Plan B and IUDs are the contraceptives at issue in the case. If a woman is already pregnant, the Plan B pill has no effect. Plan B merely prevents ovulation or fertilization of an egg. Plan B can also prevent a fertilized egg from implanting on the uterine wall. IUDs mainly work by blocking sperm, but may also have the same anti-implantation effect. According to Tyndale, this implantation prevention is not morally different than abortion.

Tyndale president and CEO Mark D. Taylor filed the lawsuit against the U.S. Department of Health and Human Services (HHS) last month, arguing that the provision causes employers to violate their religious beliefs.

In his decision, Judge Walton acknowledged that the government has interests in promoting public health and ensuring that women have equal access to health care, but he said that the government has not offered proof that the ACA’s contraceptive coverage provision furthers these interests.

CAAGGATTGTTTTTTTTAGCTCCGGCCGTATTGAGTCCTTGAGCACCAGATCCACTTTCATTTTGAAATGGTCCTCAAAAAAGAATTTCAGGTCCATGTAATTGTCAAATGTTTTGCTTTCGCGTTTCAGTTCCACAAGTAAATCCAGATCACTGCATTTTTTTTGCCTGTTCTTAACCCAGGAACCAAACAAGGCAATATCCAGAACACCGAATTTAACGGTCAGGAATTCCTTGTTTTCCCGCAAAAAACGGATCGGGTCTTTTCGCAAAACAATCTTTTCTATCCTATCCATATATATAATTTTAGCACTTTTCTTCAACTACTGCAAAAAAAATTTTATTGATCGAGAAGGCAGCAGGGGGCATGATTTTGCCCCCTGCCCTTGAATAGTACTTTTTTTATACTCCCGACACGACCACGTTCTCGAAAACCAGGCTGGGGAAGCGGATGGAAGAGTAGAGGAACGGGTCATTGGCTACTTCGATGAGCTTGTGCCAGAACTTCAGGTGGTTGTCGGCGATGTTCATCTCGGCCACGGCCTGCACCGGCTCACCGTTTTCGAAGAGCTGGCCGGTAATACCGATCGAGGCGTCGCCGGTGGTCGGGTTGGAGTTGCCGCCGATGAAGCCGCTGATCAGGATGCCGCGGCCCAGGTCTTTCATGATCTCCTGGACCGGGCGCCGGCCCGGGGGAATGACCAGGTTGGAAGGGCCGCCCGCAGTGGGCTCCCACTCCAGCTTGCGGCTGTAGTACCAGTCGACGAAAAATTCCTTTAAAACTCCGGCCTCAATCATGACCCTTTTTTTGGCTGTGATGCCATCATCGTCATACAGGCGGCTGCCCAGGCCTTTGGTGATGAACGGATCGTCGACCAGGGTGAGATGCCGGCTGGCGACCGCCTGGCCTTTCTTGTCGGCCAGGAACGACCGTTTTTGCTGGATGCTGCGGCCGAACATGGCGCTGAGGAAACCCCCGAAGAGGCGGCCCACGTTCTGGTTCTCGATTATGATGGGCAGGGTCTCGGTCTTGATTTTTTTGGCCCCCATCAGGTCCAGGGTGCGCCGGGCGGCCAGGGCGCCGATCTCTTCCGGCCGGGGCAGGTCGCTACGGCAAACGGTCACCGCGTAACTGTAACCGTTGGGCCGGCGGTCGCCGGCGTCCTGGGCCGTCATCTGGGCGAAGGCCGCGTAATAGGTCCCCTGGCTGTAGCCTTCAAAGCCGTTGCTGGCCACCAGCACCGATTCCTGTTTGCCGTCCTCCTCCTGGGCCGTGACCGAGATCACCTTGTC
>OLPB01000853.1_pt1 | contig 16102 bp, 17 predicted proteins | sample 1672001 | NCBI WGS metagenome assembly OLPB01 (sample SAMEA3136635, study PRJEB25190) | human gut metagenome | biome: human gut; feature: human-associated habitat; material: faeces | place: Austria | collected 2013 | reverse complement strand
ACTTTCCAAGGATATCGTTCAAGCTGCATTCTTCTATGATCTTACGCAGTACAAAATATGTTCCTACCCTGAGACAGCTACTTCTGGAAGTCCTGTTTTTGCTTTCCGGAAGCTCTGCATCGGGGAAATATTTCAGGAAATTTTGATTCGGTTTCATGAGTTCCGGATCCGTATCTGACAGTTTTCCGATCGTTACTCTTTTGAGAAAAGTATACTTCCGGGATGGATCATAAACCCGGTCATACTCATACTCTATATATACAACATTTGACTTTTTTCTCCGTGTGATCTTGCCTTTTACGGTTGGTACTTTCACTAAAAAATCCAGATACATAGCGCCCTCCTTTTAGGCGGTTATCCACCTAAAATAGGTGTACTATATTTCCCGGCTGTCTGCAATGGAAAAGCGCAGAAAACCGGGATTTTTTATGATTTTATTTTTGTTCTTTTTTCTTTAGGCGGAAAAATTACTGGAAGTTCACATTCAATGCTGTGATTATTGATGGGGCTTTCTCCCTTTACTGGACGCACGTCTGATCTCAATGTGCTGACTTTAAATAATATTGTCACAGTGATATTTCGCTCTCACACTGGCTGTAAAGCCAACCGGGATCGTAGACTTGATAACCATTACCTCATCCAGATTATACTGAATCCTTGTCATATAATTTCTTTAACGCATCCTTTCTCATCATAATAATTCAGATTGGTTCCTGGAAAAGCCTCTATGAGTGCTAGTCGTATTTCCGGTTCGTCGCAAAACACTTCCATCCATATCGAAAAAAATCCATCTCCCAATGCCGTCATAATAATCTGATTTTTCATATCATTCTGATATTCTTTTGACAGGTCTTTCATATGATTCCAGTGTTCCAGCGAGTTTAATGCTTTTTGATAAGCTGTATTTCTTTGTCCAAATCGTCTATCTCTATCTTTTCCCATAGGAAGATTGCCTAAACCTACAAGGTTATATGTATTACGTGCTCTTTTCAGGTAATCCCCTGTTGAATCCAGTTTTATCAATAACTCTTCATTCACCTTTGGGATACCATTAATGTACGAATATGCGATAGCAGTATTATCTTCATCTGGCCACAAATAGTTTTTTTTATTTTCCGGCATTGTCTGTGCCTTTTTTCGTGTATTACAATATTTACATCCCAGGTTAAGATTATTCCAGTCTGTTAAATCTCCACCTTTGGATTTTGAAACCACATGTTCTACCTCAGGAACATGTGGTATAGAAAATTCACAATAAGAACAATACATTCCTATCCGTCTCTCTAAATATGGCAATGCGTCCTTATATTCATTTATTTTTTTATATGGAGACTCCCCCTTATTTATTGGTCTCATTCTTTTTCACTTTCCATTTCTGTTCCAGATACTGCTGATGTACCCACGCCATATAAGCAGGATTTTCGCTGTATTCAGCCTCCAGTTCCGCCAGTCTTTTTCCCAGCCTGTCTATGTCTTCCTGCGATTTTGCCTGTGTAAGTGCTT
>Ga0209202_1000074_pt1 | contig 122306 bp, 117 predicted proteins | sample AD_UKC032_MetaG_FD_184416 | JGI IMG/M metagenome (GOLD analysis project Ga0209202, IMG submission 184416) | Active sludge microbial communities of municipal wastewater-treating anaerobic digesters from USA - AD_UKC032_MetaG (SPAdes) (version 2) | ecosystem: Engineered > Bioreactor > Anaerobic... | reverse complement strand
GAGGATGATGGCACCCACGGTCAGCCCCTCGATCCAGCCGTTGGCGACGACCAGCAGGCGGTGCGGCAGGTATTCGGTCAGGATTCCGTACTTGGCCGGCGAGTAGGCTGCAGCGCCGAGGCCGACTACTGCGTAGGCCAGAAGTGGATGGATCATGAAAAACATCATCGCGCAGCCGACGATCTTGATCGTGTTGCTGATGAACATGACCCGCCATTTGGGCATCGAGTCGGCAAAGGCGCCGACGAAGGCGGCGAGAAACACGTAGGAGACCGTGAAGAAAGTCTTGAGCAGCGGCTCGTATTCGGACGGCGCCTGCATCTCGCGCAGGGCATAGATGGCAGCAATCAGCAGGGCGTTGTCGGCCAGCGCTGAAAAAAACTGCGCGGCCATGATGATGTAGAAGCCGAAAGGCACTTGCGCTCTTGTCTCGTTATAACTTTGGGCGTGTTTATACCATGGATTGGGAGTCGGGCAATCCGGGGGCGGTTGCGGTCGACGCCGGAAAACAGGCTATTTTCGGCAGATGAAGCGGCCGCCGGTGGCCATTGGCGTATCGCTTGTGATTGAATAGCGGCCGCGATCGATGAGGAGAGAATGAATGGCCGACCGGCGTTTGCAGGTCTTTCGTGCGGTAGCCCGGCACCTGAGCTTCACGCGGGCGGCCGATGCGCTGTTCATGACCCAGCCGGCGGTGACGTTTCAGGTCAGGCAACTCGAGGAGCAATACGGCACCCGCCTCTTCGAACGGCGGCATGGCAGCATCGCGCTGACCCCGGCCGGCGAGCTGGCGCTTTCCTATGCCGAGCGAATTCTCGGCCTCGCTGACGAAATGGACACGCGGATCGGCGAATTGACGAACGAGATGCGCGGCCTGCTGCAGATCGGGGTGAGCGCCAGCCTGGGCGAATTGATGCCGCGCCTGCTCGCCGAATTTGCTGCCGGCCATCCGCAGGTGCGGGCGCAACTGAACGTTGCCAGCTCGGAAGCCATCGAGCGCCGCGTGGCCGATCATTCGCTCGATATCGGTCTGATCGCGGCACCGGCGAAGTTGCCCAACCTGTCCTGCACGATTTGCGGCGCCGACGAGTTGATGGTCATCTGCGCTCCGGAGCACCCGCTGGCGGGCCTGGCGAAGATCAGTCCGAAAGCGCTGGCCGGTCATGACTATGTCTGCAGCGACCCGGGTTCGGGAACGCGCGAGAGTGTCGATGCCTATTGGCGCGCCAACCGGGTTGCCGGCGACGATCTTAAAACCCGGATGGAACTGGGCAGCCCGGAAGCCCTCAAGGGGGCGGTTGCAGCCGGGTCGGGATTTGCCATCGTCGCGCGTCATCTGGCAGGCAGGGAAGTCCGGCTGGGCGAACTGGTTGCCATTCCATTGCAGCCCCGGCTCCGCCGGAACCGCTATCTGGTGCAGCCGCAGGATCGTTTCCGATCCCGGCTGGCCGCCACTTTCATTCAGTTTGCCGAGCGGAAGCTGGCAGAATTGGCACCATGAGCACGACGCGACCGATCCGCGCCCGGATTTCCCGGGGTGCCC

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RWJF/Health Affairs article explores BHP implementation

Posted on November 19, 2012

A new policy brief from Health Affairs and the Robert Wood Johnson Foundation examines how the Basic Health Program (BHP) may enable states to offer eligible residents health insurance that is more seamless than coverage in the private insurance market. Because Medicaid eligibility and federal subsidies are determined by income compared to the federal poverty level, individuals can gain or lose eligibility for subsides as their incomes fluctuate. This phenomenon—known as churning—can be very disruptive to maintaining steady health insurance coverage.

According to the report, it has been estimated that within six months of enrollment, more than one-third of all low-income adults (about 28 million people) may experience enough of a change in income to churn between Medicaid, buying insurance through an exchange, or losing eligibility for subsidies. Supporters of the Affordable Care Act’s (ACA’s) BHP argue that the program will make coverage more affordable for low-income people and has the potential for some states to save money. Opponents worry that the program could undermine the new state insurance exchanges and thus runs the risk of exposing states to financial risk.

The report concludes that whether states decide to establish a BHP or not will depend on plans for Medicaid expansion and exchange establishment.